By Patrick Schmid
Special to The Globe
MALVERN, Pa. —
As the Legislature seeks to override Gov. Jay Nixon’s veto of House Bill 339, which was designed to reduce the number of uninsured motorists, it may be worth considering the positive effects of similar laws.
A new study from the Insurance Research Council indicates that “no-pay, no-play” laws not only help to reduce the number of uninsured motorists, but they can also reduce auto insurance costs.
No-pay, no-play laws are based on the simple concept that if a driver does not buy insurance they should not receive all of the benefits that the auto insurance system provides to drivers who do purchase insurance.
While uninsured drivers are still compensated for medical costs and wage loss following an accident with an insured, at-fault driver, they are not able to collect noneconomic damages.
This approach encourages all drivers to carry car insurance.
According to our most recent estimates, about 1 in 7 Missouri drivers (13.7 percent) are uninsured, and the number has been growing.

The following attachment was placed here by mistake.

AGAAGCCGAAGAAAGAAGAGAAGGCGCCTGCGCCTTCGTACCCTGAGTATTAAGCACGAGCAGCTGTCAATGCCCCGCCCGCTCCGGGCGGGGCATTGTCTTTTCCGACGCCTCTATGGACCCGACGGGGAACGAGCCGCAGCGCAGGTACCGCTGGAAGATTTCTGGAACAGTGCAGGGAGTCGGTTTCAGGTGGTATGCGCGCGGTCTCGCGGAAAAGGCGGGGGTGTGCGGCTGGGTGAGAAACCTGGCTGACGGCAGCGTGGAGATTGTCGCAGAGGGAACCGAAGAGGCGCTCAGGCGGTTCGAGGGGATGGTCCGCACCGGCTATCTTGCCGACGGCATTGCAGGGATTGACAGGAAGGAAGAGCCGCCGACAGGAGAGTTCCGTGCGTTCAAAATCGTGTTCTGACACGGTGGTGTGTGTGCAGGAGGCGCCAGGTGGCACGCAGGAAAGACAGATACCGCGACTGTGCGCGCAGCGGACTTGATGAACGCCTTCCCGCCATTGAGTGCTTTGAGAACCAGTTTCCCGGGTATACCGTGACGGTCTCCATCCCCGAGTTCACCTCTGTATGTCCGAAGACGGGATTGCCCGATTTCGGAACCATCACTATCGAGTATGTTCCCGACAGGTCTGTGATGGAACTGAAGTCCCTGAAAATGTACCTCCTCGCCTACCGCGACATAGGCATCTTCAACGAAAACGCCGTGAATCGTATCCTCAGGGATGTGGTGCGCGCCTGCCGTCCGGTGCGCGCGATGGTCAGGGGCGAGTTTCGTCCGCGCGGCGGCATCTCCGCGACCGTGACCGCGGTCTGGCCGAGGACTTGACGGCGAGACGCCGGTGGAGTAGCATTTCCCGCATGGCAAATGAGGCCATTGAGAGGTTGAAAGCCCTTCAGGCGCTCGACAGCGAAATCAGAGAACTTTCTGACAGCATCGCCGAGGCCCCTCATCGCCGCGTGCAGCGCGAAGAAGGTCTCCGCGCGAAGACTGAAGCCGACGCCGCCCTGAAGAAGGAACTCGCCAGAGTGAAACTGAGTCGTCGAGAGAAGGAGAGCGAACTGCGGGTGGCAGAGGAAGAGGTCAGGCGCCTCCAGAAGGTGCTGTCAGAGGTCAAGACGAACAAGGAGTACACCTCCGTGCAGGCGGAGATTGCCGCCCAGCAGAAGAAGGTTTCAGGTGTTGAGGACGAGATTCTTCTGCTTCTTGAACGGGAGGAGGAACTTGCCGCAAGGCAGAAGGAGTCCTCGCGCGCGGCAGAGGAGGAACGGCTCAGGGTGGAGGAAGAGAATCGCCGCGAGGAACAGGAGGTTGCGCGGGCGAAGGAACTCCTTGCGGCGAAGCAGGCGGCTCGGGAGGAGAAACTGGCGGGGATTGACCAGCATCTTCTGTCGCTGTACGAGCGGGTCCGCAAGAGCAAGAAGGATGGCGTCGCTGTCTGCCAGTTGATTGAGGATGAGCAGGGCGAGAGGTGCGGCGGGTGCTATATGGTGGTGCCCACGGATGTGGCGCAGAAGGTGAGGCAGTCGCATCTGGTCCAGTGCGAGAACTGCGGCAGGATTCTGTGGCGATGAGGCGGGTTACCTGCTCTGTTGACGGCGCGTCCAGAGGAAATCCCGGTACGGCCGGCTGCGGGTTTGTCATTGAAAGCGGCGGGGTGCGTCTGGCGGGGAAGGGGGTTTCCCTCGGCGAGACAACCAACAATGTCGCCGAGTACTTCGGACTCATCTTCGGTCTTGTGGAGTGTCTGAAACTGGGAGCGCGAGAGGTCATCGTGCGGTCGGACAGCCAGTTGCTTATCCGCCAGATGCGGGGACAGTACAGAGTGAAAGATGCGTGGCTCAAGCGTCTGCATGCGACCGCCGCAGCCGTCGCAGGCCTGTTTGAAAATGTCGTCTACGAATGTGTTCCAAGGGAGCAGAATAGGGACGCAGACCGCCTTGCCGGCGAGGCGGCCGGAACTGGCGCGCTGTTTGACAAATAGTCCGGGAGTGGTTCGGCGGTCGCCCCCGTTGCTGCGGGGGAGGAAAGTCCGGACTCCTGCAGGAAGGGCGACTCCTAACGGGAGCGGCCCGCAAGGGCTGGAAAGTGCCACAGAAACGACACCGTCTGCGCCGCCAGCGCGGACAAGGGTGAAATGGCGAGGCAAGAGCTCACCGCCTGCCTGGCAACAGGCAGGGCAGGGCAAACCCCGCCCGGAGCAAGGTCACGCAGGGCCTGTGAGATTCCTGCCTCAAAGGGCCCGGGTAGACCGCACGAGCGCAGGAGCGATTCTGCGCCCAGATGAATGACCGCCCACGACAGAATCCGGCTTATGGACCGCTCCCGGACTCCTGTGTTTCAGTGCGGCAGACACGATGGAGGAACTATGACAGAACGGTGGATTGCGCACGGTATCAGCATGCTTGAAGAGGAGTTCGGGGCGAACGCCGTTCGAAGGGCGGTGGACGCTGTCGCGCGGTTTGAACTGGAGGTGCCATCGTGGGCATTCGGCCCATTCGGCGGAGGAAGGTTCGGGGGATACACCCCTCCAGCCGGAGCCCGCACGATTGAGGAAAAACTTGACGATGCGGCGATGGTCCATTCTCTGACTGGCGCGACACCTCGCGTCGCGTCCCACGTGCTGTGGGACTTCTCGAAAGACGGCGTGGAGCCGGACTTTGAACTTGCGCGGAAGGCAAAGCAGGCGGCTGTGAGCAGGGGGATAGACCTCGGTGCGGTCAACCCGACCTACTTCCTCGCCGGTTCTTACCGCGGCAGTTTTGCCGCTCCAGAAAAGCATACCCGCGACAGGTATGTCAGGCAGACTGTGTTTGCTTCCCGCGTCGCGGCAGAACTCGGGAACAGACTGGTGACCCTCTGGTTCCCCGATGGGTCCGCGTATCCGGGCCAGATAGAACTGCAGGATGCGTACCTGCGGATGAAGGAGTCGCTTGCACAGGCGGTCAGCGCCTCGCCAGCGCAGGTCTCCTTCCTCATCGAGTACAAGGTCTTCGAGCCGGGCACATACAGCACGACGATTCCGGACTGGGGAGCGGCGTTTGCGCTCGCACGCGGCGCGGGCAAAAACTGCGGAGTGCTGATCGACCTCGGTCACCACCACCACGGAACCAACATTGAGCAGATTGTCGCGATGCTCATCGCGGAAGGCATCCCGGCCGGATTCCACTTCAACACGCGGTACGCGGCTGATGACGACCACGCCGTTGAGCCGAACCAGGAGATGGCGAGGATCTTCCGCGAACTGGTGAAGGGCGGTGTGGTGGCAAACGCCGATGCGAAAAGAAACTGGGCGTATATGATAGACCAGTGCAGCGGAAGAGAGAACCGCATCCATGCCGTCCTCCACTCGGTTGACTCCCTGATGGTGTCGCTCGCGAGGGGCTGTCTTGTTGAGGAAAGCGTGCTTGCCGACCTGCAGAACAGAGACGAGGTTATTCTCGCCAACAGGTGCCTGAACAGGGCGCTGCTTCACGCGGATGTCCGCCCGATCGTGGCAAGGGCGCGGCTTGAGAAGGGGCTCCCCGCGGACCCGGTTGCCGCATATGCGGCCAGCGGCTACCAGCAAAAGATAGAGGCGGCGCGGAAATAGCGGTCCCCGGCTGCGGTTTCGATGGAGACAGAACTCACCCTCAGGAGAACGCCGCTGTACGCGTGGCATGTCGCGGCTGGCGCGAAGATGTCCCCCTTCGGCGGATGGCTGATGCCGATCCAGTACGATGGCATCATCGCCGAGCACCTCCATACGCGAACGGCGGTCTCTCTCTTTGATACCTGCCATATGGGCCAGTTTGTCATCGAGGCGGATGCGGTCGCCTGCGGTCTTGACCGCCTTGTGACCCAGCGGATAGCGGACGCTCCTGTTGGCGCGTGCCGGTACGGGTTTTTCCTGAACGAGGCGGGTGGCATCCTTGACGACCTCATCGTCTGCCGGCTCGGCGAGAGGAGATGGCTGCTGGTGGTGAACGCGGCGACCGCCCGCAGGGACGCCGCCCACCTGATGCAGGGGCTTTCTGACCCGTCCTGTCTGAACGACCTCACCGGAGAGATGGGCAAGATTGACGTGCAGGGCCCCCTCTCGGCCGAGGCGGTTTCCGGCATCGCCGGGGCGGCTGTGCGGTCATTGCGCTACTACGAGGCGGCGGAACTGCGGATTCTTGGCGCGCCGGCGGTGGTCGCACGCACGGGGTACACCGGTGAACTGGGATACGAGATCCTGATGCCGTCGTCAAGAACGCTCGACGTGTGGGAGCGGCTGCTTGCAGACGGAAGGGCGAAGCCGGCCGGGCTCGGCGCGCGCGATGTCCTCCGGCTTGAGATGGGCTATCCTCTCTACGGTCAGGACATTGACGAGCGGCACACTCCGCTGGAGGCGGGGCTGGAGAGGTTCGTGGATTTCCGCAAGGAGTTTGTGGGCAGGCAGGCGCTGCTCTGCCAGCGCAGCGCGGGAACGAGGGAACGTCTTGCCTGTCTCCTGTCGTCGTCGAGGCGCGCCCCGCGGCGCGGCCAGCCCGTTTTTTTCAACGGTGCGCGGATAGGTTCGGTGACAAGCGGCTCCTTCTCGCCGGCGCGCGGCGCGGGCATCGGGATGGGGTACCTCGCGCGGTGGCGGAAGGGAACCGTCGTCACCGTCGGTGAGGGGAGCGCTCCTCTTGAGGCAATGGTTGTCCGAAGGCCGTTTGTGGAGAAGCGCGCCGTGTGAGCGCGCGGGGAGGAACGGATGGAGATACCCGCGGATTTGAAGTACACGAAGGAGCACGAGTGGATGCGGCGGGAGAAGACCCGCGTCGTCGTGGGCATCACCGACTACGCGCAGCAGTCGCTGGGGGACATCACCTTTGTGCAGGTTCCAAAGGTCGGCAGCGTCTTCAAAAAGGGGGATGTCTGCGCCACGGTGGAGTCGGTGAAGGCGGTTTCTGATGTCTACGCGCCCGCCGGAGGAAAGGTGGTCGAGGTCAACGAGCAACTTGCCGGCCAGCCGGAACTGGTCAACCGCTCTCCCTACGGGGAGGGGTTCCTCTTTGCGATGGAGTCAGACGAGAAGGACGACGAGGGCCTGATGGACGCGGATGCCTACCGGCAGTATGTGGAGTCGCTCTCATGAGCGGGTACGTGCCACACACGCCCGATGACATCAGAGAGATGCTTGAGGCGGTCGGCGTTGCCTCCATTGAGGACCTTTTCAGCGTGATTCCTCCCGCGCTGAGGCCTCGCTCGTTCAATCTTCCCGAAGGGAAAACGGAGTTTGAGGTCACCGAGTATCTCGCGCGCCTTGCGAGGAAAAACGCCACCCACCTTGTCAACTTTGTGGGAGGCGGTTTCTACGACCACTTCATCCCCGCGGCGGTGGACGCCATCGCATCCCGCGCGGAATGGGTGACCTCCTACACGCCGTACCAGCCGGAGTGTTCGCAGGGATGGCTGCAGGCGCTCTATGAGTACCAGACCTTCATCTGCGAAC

We also estimate that about $12 million was paid to compensate uninsured drivers for noneconomic losses in 2012.
This directly affects insured drivers through the premiums they pay for uninsured motorist coverage.
The Legislature passed House Bill 339 with the hope of reducing the number of uninsured motorists.
Our findings suggest that a properly enforced no-pay, no-play law in Missouri could help reduce the number of uninsured drivers and reduce auto insurance costs for insured drivers in the state.
director of research
The Insurance Research Council